From Indigenous Peoples' Day to Make a Difference Day, there are more holidays in October than you may have realized. Learn more about what they are and how to recognize them as a family.

By The Editors of Parents.com
Updated October 12, 2020
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October is known best for Halloween, autumn leaves, and apple picking. But October also hosts several other observances and remembrance days that are worth adding to the family calendar. Teach your kids about these special occasions, and learn how to celebrate them properly.

October 1: Family History Month

Some traditions are cultural and some are personal, but everyone should set aside time to remember and pass them down from one generation to another. Family History Month helps people preserve the memories of their history and ancestors.

What To Do: Take a look back and see where your family came from—and share your stories of your ancestors (and yourself) with your children. Also consider creating a family tree with poster board and markers; you and your little one can draw as far back you can remember.

October 1: Breast Cancer Awareness Month

Every year since 1985, women have been reminded to schedule mammograms, fight to receive better treatment, and push so others can live longer lives.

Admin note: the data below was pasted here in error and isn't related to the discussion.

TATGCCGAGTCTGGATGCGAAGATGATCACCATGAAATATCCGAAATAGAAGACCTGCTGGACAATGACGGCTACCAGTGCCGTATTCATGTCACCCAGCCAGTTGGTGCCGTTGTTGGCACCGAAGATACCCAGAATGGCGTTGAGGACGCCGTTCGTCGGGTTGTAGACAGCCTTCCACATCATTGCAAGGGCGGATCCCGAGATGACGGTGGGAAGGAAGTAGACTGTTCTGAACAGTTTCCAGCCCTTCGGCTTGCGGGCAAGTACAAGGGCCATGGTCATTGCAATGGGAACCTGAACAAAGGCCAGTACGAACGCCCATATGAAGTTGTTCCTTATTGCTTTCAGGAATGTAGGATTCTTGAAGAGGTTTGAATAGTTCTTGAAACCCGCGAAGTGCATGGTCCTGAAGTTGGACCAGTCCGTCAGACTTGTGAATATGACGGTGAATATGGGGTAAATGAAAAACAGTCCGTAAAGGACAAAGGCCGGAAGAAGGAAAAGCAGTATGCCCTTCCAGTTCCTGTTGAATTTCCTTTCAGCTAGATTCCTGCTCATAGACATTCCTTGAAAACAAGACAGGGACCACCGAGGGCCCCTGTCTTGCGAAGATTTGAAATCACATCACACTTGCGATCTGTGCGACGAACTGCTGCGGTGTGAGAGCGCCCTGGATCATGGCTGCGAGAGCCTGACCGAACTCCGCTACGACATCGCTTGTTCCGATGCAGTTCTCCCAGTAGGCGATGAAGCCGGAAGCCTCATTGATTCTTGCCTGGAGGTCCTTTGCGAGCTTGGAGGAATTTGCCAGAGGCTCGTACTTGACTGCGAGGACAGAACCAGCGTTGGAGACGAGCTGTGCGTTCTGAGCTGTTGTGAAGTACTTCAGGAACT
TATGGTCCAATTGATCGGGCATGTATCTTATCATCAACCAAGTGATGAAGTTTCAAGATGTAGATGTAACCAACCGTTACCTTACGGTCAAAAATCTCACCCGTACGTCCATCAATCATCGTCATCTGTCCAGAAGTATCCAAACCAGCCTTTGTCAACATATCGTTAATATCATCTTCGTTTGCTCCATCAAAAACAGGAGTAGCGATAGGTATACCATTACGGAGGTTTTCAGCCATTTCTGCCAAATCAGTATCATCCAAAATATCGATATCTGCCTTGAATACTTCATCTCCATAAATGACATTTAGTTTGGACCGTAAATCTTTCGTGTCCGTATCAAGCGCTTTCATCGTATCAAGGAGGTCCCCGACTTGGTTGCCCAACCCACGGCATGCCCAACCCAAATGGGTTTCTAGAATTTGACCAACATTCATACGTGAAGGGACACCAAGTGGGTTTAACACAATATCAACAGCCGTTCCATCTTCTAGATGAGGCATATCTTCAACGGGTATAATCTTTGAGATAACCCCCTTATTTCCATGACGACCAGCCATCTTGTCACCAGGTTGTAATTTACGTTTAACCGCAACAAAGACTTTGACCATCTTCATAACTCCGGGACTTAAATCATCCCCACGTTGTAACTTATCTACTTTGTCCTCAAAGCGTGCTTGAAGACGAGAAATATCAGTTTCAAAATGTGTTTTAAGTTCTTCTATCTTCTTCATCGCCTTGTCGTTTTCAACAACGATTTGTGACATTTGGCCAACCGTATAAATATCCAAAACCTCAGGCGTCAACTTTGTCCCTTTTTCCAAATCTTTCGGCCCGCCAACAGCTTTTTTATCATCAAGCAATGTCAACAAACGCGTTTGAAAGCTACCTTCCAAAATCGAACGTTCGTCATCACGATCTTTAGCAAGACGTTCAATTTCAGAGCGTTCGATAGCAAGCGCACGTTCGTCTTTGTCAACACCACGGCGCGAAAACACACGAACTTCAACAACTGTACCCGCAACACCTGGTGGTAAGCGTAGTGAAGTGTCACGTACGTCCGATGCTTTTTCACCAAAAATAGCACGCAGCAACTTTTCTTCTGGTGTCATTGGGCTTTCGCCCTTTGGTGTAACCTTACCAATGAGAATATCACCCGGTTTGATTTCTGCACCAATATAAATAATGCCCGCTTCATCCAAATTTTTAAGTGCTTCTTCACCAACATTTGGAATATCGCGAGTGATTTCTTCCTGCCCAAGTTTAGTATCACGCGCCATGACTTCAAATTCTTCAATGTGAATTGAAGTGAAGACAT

What To Do: Get educated about breast cancer risks and statistics, and learn how to help on the National Breast Cancer Foundation website.

October 12: Indigenous Peoples' Day

Not only does this day celebrate the Native American peoples, it also honors their history and culture. Many state and local governments choose to celebrate Indigenous Peoples' Day instead of Columbus Day.

What To Do: Teach your children about the history of the Native American peoples, and talk about different Indigenous cultures. Virtual festivals, podcasts, and films are also available online.

October 16: Dictionary Day

Dictionary Day celebrates the birthday of Noah Webster, who published his first dictionary in 1806. It's the perfect opportunity to teach your child to love words! (Some of our favorites are discombobulated, crustacean, and popcorn.).

What To Do: Recite the alphabet, practice writing letters, and say words out loud with a toddler. For older kids, look up different words in the dictionary and write down the definitions on pieces of paper. Place in a hat and take turns drawing the definitions; everyone has to guess the word. The person who guesses correctly most wins a pocket dictionary! 

October 16: Sweetest Day

Started by a man in Cleveland to provide comfort to the homeless and underprivileged in his area, Sweetest Day now brings neighbors and friends together as they share small tokens of appreciation.

What To Do: Bake delicious sugar cookies for all the special people in your life. Your kids can help by cutting out the shapes and dashing on the sprinkles.

October 24: Make a Difference Day

Welcome to the nation's largest day of volunteering, which takes place on the fourth Saturday in October. This holiday is dedicated to helping others in your community.

What To Do: Encourage your youngsters to pick up trash your neighborhood or at the local park, or take on local projects that can use your help. Even smiling at others helps brighten someone's day!

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